Buried in the sky

Tibetan sky burials sound very odd, exotic, macabre. After being shown a sky burial ground by a native who takes part in them, my mind began to twist round and see them as normal. Just as many Tibetans do – I don’t know figures, but it is widespread. A sky burial goes like this.

The funeral party meets at the house of the deceased and his or her family. They have some sort of a gathering (I’m imagining, similar to an Irish wake). Then the friends and other villagers take the body of the deceased to the sky burial ground. This is a gentle grassy place, a little way up on the edge of a hill just outside the town or village. Close relatives of the dead person stay at home.

Vultures approach from rocks across the valley. See photo – for obvious reasons I couldn’t photograph the burial ground itself, but those are the rocks where the vultures live in Langmusi. The burial ground is behind the camera.

The body is lain down, the head placed on a special stone. Monks from the nearby monastry look on from further up the hill. The body is chopped up by the friends, using knives and similar. Bones are smashed up. The flesh gouged out of the face. Hundreds of vultures flock round, getting in the way and pecking at those who are cutting up the corpse. Other villagers watch from nearby.

The vultures eat all the flesh. Burying it in the sky. Afterwards, the funeral party returns to the relatives in the house, for a further gathering – again, I’m assuming much like after a cremation in Britain.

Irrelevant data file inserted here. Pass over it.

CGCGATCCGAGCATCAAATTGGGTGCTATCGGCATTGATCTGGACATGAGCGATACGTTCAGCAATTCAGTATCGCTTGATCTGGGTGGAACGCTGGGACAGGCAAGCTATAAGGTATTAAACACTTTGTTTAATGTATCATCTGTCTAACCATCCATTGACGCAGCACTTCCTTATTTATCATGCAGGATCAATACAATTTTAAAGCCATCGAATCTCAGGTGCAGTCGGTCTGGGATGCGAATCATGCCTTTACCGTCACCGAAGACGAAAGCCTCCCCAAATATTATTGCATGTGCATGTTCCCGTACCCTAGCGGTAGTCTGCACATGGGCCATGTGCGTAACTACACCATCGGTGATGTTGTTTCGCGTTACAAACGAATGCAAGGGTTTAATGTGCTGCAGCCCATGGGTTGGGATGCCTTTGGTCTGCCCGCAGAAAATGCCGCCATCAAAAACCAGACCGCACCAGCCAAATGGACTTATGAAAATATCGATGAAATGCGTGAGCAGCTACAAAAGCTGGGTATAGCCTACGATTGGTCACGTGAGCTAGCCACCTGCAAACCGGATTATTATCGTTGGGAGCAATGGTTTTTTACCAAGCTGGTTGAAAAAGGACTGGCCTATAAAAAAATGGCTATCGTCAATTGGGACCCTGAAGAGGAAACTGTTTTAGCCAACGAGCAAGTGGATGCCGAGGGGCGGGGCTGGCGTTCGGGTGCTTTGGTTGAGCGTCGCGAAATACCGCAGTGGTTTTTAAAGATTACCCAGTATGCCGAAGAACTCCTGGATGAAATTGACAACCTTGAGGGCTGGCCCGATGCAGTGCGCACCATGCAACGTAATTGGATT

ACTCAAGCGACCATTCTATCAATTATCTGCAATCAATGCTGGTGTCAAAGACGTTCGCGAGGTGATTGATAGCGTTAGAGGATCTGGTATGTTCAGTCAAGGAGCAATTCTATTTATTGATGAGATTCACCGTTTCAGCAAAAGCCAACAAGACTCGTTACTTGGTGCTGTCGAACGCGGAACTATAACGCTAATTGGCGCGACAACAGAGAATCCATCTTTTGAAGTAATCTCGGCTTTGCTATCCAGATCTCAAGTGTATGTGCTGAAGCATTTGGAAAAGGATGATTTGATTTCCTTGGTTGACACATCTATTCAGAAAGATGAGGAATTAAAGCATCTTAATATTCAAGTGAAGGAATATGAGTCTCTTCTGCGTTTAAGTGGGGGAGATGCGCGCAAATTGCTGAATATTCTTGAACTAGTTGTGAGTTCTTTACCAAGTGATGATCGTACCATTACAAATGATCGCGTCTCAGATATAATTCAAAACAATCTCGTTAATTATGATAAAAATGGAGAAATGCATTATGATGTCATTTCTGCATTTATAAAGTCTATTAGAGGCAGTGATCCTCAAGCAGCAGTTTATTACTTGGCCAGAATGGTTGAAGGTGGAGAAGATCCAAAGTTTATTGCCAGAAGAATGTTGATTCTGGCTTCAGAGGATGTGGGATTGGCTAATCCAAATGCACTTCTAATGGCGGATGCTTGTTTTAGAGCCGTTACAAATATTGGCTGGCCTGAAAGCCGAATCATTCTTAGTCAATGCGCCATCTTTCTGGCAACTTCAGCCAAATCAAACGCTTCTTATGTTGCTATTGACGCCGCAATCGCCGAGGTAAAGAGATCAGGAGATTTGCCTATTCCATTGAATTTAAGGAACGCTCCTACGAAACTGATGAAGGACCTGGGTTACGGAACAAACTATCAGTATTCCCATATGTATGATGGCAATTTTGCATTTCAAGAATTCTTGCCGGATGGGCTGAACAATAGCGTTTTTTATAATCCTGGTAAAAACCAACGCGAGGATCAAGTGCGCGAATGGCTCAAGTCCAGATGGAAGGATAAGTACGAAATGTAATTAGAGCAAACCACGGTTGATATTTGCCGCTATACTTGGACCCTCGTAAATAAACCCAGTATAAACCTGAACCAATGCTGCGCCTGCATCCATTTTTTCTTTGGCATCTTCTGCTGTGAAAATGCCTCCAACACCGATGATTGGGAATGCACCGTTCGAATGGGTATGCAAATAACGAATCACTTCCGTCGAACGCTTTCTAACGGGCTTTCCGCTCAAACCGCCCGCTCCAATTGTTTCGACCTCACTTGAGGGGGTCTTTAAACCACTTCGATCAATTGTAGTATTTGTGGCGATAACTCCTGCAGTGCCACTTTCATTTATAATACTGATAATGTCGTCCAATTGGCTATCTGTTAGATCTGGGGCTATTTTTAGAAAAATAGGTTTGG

You’re taught to do this when young, 10 or 12 years old. Older men give you a severed arm to chop up. It’s hard at first, but a few years later you do it easily, and do a clean job. Later again, you teach the young how to do it.

It was a very messy place. Fragments of bones. Clothes – everything of the deceased is left there. Burning these things isn’t allowed, as the smoke could go anywhere and is thought to spread bad luck. A sock. A knife. One blackened, part torso, picked clean. Left by a funeral party who did a particularly lazy job. Prayer flags nearby, tied up haphazardly in large numbers. But also a calm place, green, airy, sheep nearby, nature.

The vulture is perceived differently to how our folklore sees them. They’re perceived as both a good and an evil creature. Evil, as they are sometimes horrific – taking live babies from nomads in the grasslands. Good, as a creature of cleanliness, purity, renewing the physical body into nature.

I’d read about sky burials before, although probably just in a sidebox in Lonely Planet a few years ago. Environmentally friendly, yes, but I have concerns about disease. My guide pointed out a dead vulture on the ground, he said made ill by its food.

Actually seeing the grounds, and talking to someone about it, made me realise how normal it is to Tibetans. It’s an everyday thing (well, once a week in Langmusi, population 3000), ancient and ordinary. It’s only macabre if you have an excessive attachment to the human body after death. And for a Buddhist, or an Atheist, that makes no sense.

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